Background: Hyperglycemia has been associated with worse outcome after traumatic brain injury and cardiac surgery in adults. It is not known whether postoperative hyperglycemia results in worse neurodevelopmental outcome after infant cardiac surgery. Methods: Secondary analysis of postoperative glucose levels was performed in infants younger than 6 months of age enrolled in a prospective study of genetic polymorphisms and neurodevelopmental outcomes who were undergoing repair of two-ventricle cardiac defects. Neurodevelopmental outcomes at 1 year of age were assessed with the Bayley Scales of Infant Development-II, yielding two indices: Mental Developmental Index and Psychomotor Developmental Index. Results: Surgical repair was performed in 247 infants with 1 in-hospital and 3 late deaths. Neurodevelopmental evaluation was performed in 188 of 243 (77%) survivors. Glucose levels at cardiac intensive care unit admission and during the first 48 postoperative hours were available for 180 of 188 patients. Mean admission glucose was 328 ± 106 mg/dL; maximum glucose was 340 ± 109 mg/dL. At least one glucose was greater than 200 mg/dL in 160 of 180 patients, and 49 of 180 patients (27%) had a glucose greater than 400 mg/dL. Only 1 patient had a glucose less than 50 mg/dL. Female sex (p = 0.02), but no other patient or operative variable, was associated with higher glucose levels. Mean Mental Developmental Index and Psychomotor Developmental Index were 90.6 ± 14.9 and 81.6 ± 17.2, respectively. Hyperglycemia was not associated with lower Mental Developmental Index and Psychomotor Developmental Index scores for the entire cohort or for neonates alone. Conclusions: Hyperglycemia is common early after infant cardiac surgery, but is not associated with worse neurodevelopmental outcome at 1 year of age.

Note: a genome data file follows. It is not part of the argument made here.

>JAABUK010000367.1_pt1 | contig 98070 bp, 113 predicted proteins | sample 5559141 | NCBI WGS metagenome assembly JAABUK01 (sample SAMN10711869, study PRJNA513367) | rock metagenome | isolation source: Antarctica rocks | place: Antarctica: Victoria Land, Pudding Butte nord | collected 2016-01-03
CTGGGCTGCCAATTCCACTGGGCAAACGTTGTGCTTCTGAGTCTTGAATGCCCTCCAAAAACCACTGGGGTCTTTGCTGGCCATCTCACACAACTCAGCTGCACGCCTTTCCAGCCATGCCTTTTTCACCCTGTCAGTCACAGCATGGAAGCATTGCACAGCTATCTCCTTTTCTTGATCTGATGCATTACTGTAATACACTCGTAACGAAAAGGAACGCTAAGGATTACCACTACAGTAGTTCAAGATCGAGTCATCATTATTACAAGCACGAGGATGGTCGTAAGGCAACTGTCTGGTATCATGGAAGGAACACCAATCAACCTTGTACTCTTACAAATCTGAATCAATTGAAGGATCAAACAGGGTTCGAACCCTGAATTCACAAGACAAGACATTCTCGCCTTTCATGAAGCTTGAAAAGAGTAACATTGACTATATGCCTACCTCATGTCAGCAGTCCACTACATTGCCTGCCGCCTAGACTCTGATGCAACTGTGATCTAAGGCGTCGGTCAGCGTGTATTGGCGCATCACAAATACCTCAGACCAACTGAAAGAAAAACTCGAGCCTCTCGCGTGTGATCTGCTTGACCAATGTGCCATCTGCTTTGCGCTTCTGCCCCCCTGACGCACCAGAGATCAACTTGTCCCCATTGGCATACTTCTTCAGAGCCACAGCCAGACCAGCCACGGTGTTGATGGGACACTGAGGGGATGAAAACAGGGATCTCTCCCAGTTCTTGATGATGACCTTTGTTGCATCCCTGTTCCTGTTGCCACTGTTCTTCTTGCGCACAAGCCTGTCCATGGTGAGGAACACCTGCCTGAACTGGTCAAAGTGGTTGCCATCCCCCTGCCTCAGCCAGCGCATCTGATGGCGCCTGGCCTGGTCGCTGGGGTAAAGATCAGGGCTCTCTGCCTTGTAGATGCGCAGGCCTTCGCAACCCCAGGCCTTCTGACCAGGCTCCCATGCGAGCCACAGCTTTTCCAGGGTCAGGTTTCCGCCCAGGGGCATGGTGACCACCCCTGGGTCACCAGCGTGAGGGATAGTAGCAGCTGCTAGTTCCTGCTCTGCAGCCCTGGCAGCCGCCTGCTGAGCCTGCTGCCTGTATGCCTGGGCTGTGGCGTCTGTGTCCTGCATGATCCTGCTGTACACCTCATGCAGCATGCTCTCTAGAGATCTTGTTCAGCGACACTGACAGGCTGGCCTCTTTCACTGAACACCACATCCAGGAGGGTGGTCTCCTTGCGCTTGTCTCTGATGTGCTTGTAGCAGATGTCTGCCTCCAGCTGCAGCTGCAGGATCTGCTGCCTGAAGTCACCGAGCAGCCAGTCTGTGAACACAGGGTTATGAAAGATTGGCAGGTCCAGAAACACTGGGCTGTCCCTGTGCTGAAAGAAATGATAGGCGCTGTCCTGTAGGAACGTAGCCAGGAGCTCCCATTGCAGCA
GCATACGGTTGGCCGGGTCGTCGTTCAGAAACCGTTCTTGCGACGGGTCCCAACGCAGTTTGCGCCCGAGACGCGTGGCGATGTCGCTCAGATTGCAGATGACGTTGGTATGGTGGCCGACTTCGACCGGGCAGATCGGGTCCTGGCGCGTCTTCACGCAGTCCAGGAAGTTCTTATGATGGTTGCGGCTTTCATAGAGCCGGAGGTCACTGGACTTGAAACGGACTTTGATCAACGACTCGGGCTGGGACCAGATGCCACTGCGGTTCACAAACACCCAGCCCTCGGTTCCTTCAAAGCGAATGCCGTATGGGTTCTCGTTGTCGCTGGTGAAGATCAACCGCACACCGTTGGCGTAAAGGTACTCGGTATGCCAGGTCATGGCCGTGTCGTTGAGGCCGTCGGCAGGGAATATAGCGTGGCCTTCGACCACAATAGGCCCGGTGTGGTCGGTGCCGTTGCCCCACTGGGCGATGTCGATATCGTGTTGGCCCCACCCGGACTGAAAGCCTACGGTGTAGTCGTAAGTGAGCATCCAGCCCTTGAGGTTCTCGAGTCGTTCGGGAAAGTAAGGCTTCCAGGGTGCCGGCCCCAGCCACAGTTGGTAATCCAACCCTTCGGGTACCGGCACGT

ASJC Scopus subject areas
- Pulmonary and Respiratory Medicine
- Cardiology and Cardiovascular Medicine